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8 of 8 people found the following review helpful By Nse Ette TOP 1000 REVIEWER on November 13, 2008
Format: Audio CD
Glasvegas are as their name implies from Glasgow and their stunning self-titled debut comprises just ten songs, but what a collection they are.

Their style is highly melodic Pop/Rock with a heavy sixties Doo-wop sound, and a dense wall of sound similar to the legendary Phil Spector's; loads of organ, fuzzy guitars, chiming guitars and spectacular drumming. The group is a quartet with James Allan on lead vocals and Caroline McKay on drums.

Opening cut is "Flowers & football tops", inspired by the murder of a Glaswegian teenager. It is a towering Sixties-sounding number with a chorus a-la Ronettes or "Grease" (Sha-Na-NA especially) ending in a few notes of "You Are My Sunshine" depicting the harrowing heartbreak caused by his loss. "Baby why you not home yet" sings the mum as she slowly comprehends the fate of her son.

The autobiographical "Daddy's gone" is an awesome Doo-wop ballad with lyrics touching on the pain felt by a son due to his absent father. Allan's vocals fleet from derision to heartache, and the bridge reminds me a bit of the "La la la la la" from Elton John's "Crocodile rock". "Stabbed" is a dramatic Cathedral-sounding piano ballad with a cryptic narration (partly cryptic due to Allan's strong Scottish accent which makes it tough to decipher what he's saying). It uses Beethoven's Moonlight Sonata as backing. The sunny "Go square go" tells of a schoolyard scrap, set to a stomping beat and a sing-along "Here we f***ing go" refrain at the end.

The melancholic ballad "S.A.D. light" (for Seasonal Affective Disorder) is bewitchingly beautiful, while closing is the haunting Coldplay-style hymnal "Ice cream van" which gradually builds from swirling organ to a crescendo of Stadium-esque proportions.

They manage to marry a sunny exhilarating sound with deep, sombre lyrics. An ambitious debut which they successfully pull off, and definitely one of the better albums you will hear this year. Superb!!!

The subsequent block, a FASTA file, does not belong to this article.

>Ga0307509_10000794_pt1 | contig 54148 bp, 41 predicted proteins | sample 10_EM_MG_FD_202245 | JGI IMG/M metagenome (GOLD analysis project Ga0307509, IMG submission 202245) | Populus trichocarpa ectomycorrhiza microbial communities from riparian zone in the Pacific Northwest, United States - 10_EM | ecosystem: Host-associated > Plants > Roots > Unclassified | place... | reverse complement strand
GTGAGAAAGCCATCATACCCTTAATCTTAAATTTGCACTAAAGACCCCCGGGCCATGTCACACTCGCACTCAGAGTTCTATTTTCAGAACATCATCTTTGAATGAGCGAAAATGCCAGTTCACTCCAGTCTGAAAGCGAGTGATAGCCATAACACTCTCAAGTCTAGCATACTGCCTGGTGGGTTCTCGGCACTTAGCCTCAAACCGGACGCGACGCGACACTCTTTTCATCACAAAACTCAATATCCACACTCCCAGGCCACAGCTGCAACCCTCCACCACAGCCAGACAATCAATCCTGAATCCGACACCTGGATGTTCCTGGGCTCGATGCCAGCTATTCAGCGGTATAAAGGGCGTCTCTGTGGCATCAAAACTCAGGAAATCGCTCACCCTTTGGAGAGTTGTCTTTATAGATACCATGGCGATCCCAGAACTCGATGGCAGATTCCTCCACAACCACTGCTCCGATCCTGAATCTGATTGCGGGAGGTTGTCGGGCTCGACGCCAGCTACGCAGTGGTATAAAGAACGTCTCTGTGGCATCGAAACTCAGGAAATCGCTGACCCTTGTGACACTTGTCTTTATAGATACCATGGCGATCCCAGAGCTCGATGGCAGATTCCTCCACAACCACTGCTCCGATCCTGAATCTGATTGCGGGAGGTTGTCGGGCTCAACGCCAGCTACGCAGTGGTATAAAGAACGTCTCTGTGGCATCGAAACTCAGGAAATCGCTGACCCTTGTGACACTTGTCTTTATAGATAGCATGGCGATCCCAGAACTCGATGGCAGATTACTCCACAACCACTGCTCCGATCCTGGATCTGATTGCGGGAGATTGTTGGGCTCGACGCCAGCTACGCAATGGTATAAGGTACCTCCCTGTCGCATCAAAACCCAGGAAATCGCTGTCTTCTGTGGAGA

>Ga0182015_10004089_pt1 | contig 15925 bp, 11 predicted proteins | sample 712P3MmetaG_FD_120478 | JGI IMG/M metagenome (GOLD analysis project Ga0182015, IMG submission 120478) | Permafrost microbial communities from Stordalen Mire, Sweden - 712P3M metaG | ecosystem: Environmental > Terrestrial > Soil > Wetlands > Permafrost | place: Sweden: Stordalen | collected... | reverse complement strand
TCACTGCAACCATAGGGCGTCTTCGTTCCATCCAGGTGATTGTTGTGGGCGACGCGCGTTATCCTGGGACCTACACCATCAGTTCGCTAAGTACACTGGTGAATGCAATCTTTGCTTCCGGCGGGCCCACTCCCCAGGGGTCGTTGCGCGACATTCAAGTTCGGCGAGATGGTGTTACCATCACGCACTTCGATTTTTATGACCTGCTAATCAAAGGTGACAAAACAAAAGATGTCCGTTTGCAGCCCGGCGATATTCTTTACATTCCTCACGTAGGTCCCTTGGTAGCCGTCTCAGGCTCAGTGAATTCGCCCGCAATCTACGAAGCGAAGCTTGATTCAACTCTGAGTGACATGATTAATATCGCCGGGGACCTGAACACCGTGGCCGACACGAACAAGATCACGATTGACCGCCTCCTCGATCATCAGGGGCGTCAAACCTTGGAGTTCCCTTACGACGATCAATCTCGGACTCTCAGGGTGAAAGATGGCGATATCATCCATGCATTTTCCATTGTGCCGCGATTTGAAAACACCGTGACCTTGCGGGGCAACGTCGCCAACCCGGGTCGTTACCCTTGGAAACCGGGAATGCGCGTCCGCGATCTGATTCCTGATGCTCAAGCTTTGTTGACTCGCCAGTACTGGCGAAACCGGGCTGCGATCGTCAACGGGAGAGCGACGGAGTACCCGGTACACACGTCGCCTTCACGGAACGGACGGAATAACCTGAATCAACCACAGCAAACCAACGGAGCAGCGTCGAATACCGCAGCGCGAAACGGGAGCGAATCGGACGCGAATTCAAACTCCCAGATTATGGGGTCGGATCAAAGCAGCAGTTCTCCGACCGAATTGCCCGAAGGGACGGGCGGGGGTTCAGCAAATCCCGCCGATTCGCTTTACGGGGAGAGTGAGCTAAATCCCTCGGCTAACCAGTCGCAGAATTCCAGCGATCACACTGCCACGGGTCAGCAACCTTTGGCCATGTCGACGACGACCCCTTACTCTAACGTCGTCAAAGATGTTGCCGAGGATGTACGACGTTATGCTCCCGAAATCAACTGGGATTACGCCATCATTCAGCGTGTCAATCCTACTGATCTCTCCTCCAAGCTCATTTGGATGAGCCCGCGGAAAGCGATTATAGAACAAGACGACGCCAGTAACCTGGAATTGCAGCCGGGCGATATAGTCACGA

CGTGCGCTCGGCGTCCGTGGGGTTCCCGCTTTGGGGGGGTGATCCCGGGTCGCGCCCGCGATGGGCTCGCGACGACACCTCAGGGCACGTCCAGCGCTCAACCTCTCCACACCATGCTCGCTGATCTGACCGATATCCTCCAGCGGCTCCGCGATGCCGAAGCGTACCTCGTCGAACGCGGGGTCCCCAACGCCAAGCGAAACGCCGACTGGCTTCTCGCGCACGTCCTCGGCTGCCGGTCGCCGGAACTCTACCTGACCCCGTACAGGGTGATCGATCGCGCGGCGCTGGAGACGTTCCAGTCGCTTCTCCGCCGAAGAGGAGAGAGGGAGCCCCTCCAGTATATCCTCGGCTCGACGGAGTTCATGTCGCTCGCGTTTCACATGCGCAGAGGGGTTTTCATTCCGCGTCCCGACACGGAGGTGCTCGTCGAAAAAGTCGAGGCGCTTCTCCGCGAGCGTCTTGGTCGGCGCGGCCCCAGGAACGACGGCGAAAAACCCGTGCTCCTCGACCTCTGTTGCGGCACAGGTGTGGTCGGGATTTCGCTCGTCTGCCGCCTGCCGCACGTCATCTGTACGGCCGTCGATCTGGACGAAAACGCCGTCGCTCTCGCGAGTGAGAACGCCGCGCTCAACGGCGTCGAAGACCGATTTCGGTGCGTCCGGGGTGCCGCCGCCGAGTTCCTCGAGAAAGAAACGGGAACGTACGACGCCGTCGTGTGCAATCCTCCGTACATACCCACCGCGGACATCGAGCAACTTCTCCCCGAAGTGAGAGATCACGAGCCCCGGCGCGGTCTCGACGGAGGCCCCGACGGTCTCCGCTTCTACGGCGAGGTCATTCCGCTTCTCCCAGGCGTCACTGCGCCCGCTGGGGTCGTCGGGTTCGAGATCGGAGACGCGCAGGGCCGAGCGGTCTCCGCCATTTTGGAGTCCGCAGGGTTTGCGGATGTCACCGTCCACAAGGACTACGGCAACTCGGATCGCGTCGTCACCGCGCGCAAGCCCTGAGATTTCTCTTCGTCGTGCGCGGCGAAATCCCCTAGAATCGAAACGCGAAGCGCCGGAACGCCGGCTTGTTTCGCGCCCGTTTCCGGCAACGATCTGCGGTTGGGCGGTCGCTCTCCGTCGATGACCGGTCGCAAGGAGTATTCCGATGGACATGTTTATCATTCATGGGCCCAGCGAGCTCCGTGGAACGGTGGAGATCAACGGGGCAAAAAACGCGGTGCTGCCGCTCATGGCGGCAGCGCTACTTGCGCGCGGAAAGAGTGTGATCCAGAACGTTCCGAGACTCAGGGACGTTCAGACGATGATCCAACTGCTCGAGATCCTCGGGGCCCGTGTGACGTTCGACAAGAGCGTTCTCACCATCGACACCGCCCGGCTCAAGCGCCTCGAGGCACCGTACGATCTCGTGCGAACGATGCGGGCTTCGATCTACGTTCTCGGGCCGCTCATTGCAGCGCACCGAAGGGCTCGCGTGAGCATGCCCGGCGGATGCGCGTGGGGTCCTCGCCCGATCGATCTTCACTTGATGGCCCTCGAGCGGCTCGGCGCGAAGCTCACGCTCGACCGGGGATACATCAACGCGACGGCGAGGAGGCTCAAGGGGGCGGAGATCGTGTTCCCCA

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4 of 4 people found the following review helpful By Paul Allaer TOP 500 REVIEWERVINE VOICE on February 14, 2009
Format: Audio CD
It seems that every once in a while a new "it" indie-rock band comes out of Great Britain and sweeps up their home country. This Scottish band had a couple of promising early singles and soon landed themselves an album record deal.

"Glasvegas" (12 tracks, including 2 bonus; 54 min.) brings a landscape of wailing guitars, with plenty of reverb, and a mostly upbeat tempo. It makes for a really enticing listening experience. The album starts off with a soaring 7 min. "Flowers & Footballs Tops' (just released as the 4th UK single). It is followed by "Geraldine" (3rd UK single), which is really their major break-out hit in the UK, and indeed as catchy as anything on here. "It's My Own Cheating Heart That Makes Me Cry" (2nd UK single) continues in the same vein. In fact, the first 5 tracks of the album really play as one long one, as there is no pause in between the songs. The second half of the album is more varied, less catchy, but not any less enjoyable. "Daddy's Gone" (1st UK single) reminds me of the Raveonettes. It is followed by the one complete misfire on the album: the 2 min. "Stabbed", which sounds like, no, IS Beethoven's Moonlight Sonata while lead singer James Allan mumbles some words over it, just bad. The album closer "Ice Cream Van" is a dreamy and introspective track that is just perfect to close things out. This album was originally released in the UK last September. To make up for the 4 month release delay in the US, US fans get 2 bonus tracks: an unremarkable "The Prettiest Thing On Saltcoats Beach" (B side of the "Geraldine" single) and an outstanding cover of the Korgis' "Everybody's Got to Learn Sometime", what a treat that is!

Glasvegas will be touring the US in a few months, and I can't wait to see them at Choachella.